Yet, The Girl Who Played With Fire still fails to match the brilliance of Larsson’s tale. And it brings up, anew, the difficulties of successfully adapting out of the ordinary, idiosyncratic works of literature to the screen, as was the case with Cormac McCarthy's terribly bleak apocalyptic science fiction novel The Road, whose 2009 movie version was softened considerably, and Alan Moore's inspired and complex graphic novel Watchmen, which lost its subversive take on the 'superhero' genre in its 2009 film adaptation.

As in those films, the cinematic changes wrought on the source material don't do justice to the Larsson books. The significant omissions in the film versions of The Girl With The Dragon Tattoo and The Girl Who Played With Fire, though often understandable, minimize or unduly change the import of the novels and the layered characterization of Lisbeth Salander. Spoiler Alerts follow – For example, when Salander abruptly cuts off all ties with Blomkvist at the end of Dragon Tattoo, for a specific reason, that’s not included in the movie. There, she simply ends the relationship, leaving Blomkvist, at the outset of The Girl Who Played With Fire (in the film and book) deeply perplexed and disturbed about her decision. Her actions are believable in the film, considering Salander’s quirky behavior patterns, but something important has been lost in the adaptation.

Similarly, the decision of the filmmakers to eliminate the whole lengthy first chapter of The Girl Who Played With Fire, which concerns Salander and is set in the Caribbean, makes sense since it has nothing whatsoever to do with the plot that follows. But a key, revealing glimpse into the inner workings of Salander’s mind is now missing from the movie. It may reveal why this film is so much shorter than The Girl With The Dragon Tattoo but couldn’t it have been left in? Well, no, not if you’d rather make a movie while casting one eye to the American box office, which is exactly what has been done here. From its portentous musical score to its fast pace to its straight ahead plotting, this is a Swedish commercial entertainment that has nothing in common with the Ingmar Bergman art house fare that the country was previously best known for exporting to the world. Fair enough, I suppose, but Larsson’s novels have a serious intent and depth that relate in many ways to the humanistic concerns that Bergman espoused so well in his movies, concerns that have mostly been sublimated in the first two celluloid versions of Larsson’s books.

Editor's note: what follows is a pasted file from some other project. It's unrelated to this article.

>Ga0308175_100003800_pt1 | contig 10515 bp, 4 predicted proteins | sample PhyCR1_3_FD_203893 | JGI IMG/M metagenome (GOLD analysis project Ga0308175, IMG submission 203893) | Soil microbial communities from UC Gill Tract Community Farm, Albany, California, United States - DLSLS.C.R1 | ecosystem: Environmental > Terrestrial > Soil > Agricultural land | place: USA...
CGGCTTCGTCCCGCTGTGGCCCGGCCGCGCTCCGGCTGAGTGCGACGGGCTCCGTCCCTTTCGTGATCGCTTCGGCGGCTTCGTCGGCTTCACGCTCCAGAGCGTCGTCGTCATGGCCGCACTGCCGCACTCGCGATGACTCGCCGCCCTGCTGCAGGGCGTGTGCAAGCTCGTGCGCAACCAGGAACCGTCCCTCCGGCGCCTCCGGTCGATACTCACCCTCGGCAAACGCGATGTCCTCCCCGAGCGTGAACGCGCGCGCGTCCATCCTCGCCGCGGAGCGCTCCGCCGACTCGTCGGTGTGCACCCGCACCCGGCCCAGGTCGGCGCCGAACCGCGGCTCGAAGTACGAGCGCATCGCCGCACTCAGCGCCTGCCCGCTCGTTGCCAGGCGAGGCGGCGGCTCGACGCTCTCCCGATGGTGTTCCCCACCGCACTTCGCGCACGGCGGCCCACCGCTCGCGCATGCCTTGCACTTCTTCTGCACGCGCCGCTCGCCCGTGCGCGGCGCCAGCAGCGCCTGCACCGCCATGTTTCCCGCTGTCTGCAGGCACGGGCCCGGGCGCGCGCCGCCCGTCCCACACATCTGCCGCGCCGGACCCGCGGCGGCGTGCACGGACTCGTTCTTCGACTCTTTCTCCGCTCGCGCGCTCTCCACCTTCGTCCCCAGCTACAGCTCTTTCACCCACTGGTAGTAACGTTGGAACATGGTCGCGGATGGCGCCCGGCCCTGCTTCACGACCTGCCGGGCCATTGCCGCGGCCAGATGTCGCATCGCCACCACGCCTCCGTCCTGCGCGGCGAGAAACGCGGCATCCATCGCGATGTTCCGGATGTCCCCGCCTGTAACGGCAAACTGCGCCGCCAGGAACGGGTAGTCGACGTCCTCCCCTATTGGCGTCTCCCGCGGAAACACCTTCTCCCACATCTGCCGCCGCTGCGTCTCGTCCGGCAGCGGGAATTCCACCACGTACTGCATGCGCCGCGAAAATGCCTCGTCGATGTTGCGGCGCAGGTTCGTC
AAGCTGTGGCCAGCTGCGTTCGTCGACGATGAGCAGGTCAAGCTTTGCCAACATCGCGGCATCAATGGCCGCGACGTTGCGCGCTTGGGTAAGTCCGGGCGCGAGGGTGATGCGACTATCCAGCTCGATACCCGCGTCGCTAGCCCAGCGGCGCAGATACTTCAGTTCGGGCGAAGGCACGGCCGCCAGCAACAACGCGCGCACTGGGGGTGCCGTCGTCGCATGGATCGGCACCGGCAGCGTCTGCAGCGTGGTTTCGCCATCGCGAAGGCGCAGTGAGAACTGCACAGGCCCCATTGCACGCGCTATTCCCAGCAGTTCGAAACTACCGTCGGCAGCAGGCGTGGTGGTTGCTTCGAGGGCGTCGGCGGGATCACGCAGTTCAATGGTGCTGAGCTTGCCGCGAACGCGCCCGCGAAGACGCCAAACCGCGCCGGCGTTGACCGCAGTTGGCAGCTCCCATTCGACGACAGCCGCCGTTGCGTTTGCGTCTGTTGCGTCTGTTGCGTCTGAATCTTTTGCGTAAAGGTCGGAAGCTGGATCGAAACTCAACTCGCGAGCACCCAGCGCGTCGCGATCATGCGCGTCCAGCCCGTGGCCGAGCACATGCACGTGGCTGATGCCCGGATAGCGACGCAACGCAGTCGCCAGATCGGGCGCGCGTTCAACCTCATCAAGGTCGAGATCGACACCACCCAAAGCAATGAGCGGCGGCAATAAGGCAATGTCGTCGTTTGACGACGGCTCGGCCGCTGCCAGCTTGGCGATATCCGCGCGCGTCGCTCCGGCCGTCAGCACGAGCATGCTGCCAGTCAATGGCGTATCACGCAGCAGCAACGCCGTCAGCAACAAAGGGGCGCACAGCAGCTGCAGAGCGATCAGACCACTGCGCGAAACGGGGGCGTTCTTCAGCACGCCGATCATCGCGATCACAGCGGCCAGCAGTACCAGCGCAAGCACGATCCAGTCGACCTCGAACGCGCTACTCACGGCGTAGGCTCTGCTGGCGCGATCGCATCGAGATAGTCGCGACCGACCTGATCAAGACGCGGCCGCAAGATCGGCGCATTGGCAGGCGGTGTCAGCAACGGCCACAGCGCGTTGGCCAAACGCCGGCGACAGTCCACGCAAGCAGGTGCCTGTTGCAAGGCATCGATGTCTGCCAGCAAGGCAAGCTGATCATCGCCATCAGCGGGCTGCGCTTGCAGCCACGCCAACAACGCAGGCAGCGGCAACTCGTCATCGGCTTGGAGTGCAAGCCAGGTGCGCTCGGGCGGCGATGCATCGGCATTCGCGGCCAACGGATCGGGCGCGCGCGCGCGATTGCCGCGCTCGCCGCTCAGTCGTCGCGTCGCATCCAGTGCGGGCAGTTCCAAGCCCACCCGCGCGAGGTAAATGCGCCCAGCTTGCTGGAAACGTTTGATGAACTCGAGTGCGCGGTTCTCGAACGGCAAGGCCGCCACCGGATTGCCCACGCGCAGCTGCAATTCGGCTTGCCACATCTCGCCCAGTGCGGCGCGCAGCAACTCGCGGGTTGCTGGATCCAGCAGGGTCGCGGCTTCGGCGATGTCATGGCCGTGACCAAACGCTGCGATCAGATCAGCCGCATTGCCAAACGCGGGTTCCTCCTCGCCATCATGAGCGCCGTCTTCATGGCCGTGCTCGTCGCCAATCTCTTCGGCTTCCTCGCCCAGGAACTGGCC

It also likely explains why the cinematic Salander bears so little relation to the Salander who exists on the printed page. Gone is the gaunt, feral, disturbed Salander, to be replaced by a more attractive, tough, confident woman, who has more in common with the sexy Angelina Jolie, a la Mr. and Mrs. Smith or Wanted or, likely the forthcoming Salt. In one scene in The Girl Who Played With Fire, a cop refers to her as an “anorexic” girl who weighs “88 pounds.” Except she actually doesn’t. Rapace’s Salander is not nearly so thin. She’s a photogenic, not untalented, actress, who won Sweden’s Best Actress award for her work in all three movies, and one you could imagine getting the lead in the proposed American remake of The Girl With The Dragon Tattoo, to be directed by David Fincher (The Curious Case of Benjamin Button). (Interestingly enough, there’s a lot more discussion of who will play Blomkvist in the U.S. film – Daniel Craig and Brad Pitt have been bruited for the role – than who will essay the part of Salander, a sexist point of view that the put upon protagonist herself would understand.)